Bring on the germs. Flies exposed to bacteria at a young age live longer than their germ-free counterparts.

Live Clean, Die Young

The fountain of youth it's not, but early exposure to bacteria makes fruit flies live longer. The results suggest that bacteria affect genes that control life span, and that overuse of antibiotics could harm well-being and longevity in animals and perhaps even in humans.

As animals and people age, overall immunity weakens, and old animals are more likely to die from infections. That simple fact, however, turns out to obscure a puzzling detail. Two years ago, while investigating the effect of immune genes on longevity, molecular geneticist Ted Brummel of Sam Houston State University in Huntsville, Texas, Seymour Benzer of the California Institute of Technology in Pasadena, and their colleagues found that middle-aged fruit flies turned up the expression of an antibacterial gene just as they began to die off more frequently. Suspecting that exposure to bacteria might shorten the flies' life span, the researchers wondered what would happen if they eliminated bacteria from inside and outside the fly.

To do that, they soaked fruit fly eggs briefly in bleach, washed them in alcohol, and grew them in sterilized jars with sterilized food--treatments that prevented the flies from picking up the menagerie of bacteria that usually climb aboard early in life. To their surprise, the disinfected flies lived only two-thirds as long as normal flies. The researchers got essentially the same results when they treated the flies early in life with antibiotics, confirming that the exposure to bacteria was necessary for a long life. Probing further, the researchers found that timing was important. Bacteria extended life span only if the fruit flies were exposed within 4 days of hatching; in fact, removing bacteria with antibiotics made old fruit flies live 10% longer. And the genetic makeup of the flies also mattered, because lifelong antibiotic treatment caused one normally long-lived mutant line to die at the same age as normal flies given antibiotics--in other words, its life span was extended only in the presence of bacteria, the researchers report in this week's issue of Proceedings of the National Academy of Sciences. Now, the researchers are doing experiments to pinpoint which genes interact with bacteria to lengthen life, Brummel says.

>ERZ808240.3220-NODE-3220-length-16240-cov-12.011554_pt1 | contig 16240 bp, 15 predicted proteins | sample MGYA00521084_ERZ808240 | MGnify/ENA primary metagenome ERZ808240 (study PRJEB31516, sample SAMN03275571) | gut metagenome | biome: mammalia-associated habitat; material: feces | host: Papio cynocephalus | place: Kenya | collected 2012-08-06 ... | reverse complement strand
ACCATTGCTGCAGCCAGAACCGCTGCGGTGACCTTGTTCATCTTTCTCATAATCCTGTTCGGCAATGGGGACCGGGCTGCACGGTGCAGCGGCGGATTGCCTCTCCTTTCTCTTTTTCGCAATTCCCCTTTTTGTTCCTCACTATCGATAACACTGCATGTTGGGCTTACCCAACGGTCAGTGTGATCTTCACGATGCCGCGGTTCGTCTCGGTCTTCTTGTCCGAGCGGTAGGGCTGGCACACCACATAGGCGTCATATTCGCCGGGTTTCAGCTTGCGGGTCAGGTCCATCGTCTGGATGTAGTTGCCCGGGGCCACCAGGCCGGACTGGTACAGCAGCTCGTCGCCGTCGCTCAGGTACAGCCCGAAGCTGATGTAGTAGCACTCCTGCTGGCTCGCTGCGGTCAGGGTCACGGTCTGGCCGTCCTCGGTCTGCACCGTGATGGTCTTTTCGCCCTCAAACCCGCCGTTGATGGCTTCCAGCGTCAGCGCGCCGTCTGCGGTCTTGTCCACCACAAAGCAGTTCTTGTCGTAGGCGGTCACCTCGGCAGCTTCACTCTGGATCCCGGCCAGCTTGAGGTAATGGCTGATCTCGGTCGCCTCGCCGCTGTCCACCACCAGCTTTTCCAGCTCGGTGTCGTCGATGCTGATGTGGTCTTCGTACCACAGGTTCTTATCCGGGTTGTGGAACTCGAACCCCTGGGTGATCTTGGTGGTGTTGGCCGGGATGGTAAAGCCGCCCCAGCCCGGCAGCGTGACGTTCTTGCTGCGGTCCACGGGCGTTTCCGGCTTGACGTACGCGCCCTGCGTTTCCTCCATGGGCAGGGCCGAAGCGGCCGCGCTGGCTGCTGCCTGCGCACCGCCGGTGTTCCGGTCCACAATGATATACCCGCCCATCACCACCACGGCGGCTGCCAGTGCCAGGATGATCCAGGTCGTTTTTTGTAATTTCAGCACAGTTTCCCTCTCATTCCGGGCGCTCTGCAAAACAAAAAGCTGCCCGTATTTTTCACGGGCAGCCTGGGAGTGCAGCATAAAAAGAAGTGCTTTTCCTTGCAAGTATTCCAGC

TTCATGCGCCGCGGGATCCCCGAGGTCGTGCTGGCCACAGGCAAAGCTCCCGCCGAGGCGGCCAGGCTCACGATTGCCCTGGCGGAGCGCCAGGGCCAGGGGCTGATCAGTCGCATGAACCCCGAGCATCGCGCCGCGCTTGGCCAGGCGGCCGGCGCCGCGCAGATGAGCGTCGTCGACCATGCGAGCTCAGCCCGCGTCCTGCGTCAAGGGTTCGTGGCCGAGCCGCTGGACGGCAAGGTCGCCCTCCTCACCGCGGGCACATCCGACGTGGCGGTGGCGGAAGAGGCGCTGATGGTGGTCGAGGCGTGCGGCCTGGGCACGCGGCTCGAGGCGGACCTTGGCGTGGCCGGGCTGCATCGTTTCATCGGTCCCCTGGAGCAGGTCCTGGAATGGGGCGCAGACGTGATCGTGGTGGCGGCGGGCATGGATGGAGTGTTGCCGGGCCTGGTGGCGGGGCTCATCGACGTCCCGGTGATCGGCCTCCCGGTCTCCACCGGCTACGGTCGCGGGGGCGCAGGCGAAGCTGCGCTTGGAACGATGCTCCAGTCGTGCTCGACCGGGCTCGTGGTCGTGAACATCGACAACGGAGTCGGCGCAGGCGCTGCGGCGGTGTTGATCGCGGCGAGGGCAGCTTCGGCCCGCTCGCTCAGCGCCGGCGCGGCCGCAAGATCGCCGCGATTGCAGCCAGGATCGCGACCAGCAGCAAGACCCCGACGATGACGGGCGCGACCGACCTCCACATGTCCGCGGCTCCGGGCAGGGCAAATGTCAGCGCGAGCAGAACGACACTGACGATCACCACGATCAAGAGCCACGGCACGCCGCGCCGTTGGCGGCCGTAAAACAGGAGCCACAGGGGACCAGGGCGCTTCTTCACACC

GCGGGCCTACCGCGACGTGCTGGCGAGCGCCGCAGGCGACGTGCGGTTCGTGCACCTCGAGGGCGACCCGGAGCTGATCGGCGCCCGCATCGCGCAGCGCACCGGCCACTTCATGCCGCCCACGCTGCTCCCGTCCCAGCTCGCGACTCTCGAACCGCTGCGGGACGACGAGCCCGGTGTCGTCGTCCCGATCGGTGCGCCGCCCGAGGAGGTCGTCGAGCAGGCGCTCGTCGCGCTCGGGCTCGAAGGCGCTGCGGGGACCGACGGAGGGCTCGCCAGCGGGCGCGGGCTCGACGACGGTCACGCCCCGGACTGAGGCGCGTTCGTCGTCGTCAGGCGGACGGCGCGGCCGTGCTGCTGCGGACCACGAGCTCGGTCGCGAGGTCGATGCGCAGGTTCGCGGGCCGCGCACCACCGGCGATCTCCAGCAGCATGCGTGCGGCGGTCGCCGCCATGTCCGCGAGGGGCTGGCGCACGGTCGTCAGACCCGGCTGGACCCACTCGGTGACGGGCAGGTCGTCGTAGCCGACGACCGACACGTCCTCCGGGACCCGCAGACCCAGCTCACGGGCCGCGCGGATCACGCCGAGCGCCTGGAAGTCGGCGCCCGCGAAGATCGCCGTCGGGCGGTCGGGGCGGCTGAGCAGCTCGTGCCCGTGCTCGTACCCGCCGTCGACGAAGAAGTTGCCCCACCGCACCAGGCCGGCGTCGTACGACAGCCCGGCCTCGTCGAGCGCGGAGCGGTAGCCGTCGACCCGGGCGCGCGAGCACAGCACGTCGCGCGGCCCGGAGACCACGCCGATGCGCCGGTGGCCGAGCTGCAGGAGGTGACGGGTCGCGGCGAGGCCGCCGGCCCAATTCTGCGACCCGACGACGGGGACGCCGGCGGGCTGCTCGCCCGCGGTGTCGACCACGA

"I'm pretty excited" about this study, says evolutionary geneticist Daniel Promislow of the University of Georgia. The work means that bacteria may be "central for understanding the genetics of aging," he says, and that "we need to think about the consequences of getting rid of bacteria we actually want in our body."

Related sites
Seymour Benzer's lab home page
Background on the genetics of aging from the University of British Columbia